The Men Who Wear Many Hats originally created Organ Trail as a flash game and after some fund raising they were able to release an expanded version of their original title on mobile devices and now PC. Organ Trail takes it's primary inspiration from the original Apple II iteration of The Oregon Trail and opens with your character encountering Clement, a fellow survivor who kick-starts your odyssey across a post apocalyptic United States. Much like the game it parodies, Organ Trail is about balance. You will need to ensure that your party is fed, rested and your car in tip top mechanical condition. With every mile that ticks by your parties health degrades as well as your trusty station wagon. Injury and disease are common occurrences on the road as evidenced by the many tombstones that can be encountered on your journey. These tombstones are not only reminders of the peril that face your party but also opportunities for upgrades and supplies. Party members can be bitten on your voyage and may require a euthanizing rifle blast to the head. Of course, if you are a misanthropic sociopath you could always off your healthy party members and not have to worry about keeping them fed and healthy. Dotting the trail to safety are landmarks and cities that allow your party to trade, buy and sell items, upgrade your car and purchase perks for your character. You can also take on jobs to earn some cash or supplies and chat the locals up for information.
Scavenging is often the easiest way to stay supplied on your journey. By opting to scavenge an open field pops up with random items spawning. Little green zombies home in on your character as you attempt to scoop up scrap for car repairs, food for nourishment, and cash for additional supplies. It's possible to defend yourself from the zombie onslaught while scavenging with a rifle. You must click and pull your mouse back which brings up a line of site on the screen which you can then spin while in a fixed position to dial your site in on the revolting rotting flesh heaps that converge on your position. Releasing fires and these controls take a bit of time to acclimate yourself to. A couple of seconds to reload between each round ensures a bit of tension as you scramble for goodies. Bosses are also randomly encountered on these scavenging excursions. They are more robust creatures that put up a bit more of a fight than your average walking corpse.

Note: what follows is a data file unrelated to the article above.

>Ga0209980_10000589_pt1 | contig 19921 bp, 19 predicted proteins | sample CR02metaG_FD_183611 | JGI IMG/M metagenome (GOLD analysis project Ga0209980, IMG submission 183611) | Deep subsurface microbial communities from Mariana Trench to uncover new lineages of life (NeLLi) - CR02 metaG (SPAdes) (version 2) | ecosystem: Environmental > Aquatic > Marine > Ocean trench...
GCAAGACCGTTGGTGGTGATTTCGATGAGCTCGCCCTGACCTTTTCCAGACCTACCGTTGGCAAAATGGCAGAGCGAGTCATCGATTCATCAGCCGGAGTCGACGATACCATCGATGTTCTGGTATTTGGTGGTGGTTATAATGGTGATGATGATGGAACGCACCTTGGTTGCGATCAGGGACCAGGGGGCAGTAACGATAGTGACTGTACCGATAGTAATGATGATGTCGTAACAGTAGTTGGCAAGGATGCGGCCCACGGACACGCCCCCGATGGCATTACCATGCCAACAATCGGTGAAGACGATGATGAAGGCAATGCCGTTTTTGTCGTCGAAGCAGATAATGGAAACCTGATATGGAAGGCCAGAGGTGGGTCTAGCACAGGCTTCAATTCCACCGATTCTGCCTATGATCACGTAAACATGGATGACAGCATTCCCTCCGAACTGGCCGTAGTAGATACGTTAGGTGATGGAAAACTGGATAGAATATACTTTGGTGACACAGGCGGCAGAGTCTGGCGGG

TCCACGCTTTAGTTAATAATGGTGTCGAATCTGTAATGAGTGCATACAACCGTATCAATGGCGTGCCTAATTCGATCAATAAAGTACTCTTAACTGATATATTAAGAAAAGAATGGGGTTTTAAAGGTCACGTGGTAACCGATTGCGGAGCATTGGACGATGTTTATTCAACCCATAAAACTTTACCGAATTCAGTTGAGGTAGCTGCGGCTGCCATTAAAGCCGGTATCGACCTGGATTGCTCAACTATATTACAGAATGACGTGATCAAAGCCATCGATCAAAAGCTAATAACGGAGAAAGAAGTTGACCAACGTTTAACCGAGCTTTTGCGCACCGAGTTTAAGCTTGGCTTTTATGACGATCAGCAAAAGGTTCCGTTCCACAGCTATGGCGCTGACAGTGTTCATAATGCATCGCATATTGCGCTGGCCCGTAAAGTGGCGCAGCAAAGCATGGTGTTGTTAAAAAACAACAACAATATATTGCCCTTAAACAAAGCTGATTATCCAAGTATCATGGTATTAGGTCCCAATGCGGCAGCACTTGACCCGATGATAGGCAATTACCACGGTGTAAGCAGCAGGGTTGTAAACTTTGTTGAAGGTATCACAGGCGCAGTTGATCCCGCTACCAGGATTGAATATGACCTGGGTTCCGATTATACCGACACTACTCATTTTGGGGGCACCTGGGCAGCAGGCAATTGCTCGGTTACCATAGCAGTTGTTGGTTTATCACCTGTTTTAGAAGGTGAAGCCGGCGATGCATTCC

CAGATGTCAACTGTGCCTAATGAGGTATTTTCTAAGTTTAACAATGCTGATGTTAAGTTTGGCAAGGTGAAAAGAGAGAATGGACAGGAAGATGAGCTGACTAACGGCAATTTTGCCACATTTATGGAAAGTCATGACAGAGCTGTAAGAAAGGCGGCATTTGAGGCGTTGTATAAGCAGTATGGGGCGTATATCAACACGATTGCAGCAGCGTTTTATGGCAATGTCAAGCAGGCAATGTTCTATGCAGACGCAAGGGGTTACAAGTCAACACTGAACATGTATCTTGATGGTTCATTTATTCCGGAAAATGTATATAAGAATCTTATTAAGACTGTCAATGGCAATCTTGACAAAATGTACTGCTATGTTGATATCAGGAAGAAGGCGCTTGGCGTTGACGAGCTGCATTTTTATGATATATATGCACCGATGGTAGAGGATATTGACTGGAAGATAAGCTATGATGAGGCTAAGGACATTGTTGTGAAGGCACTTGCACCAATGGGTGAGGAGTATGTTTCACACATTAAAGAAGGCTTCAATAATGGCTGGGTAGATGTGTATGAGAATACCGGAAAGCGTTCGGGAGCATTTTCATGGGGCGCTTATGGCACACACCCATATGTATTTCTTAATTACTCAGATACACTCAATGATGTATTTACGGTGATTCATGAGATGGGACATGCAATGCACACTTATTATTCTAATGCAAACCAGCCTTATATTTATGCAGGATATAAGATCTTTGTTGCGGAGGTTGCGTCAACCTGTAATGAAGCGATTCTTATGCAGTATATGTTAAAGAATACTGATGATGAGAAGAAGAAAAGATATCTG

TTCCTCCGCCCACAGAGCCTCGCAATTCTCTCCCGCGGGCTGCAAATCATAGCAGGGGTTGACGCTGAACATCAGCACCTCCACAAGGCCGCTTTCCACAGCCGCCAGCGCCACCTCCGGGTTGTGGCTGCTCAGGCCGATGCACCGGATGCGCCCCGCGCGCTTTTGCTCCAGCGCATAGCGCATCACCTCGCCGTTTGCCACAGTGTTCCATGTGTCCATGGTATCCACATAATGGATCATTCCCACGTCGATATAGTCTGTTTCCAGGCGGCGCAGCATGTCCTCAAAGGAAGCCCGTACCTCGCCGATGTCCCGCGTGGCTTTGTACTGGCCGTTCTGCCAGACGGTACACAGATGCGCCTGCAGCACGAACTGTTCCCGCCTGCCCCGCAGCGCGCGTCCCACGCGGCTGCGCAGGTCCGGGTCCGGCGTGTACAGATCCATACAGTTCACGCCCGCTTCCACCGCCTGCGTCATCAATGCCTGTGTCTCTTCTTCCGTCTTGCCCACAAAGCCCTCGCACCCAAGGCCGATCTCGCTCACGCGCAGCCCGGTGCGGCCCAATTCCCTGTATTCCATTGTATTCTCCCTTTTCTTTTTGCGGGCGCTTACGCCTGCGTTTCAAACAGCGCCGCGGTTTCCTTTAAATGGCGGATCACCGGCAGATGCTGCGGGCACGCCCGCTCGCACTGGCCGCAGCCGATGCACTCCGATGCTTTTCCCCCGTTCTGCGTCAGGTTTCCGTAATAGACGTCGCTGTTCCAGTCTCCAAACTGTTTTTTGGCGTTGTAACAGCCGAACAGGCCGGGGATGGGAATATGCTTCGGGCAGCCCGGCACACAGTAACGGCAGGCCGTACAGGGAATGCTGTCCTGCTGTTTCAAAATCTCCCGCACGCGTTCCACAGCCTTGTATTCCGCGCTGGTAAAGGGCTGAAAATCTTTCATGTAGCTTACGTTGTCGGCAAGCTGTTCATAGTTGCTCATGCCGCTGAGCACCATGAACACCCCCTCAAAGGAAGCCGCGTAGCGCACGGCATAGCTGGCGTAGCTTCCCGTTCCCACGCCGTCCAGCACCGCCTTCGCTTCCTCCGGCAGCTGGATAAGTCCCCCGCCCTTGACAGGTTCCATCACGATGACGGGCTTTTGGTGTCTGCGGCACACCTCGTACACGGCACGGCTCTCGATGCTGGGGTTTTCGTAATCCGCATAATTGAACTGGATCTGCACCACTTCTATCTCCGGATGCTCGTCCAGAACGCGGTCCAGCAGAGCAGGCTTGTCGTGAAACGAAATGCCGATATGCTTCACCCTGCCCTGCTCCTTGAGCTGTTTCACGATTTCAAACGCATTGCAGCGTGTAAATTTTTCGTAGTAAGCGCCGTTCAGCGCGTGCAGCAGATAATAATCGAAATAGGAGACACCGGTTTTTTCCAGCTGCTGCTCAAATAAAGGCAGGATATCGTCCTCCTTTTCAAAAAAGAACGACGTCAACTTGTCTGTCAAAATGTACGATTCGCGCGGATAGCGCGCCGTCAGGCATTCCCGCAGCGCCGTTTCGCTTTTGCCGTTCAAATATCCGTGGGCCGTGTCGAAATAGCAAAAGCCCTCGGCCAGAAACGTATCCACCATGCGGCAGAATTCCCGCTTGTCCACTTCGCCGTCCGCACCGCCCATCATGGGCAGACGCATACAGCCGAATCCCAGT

The jobs that are on offer use variations of these mechanics. Some require you to defend a position by taking cover and killing zombies before they reach your position, some have you locating an item in a scrolling field while zombies swarm and the last variant has you trading gun shots with others humans in fortified positions. These mini games can feel repetitive after a while since your character doesn't receive new weapons and enemy types are limited. The randomness of these events will keep you coming back however. Also, random encounters with biker gangs and hordes of zombie deer mix things up while in your station wagon. Random interactions with other travelers on the road also spice up the core game and offer a little bit of narrative. Prompts will appear that ask if you feel inclined to investigate something on the road. Doing so kicks off an old school adventure sequence that often results in a reward of some sort. This touch adds quite a bit of re-playability to Organ Trail. While the randomness of Organ Trail ensures a new experience every time it can also lead to frustration. It's not uncommon for tragic events to occur in quick succession and take out a party member or even your party leader. It can be upsetting, perhaps off putting for some, when a well supplied and positioned expedition fails because of a bout with dysentery and broken ribs...
Ultimately Organ Trail: Director's cut is one of the best games to emerge from the zombie zeitgeist that has gripped popular culture over the past half decade.
Posted: November 25th, 2013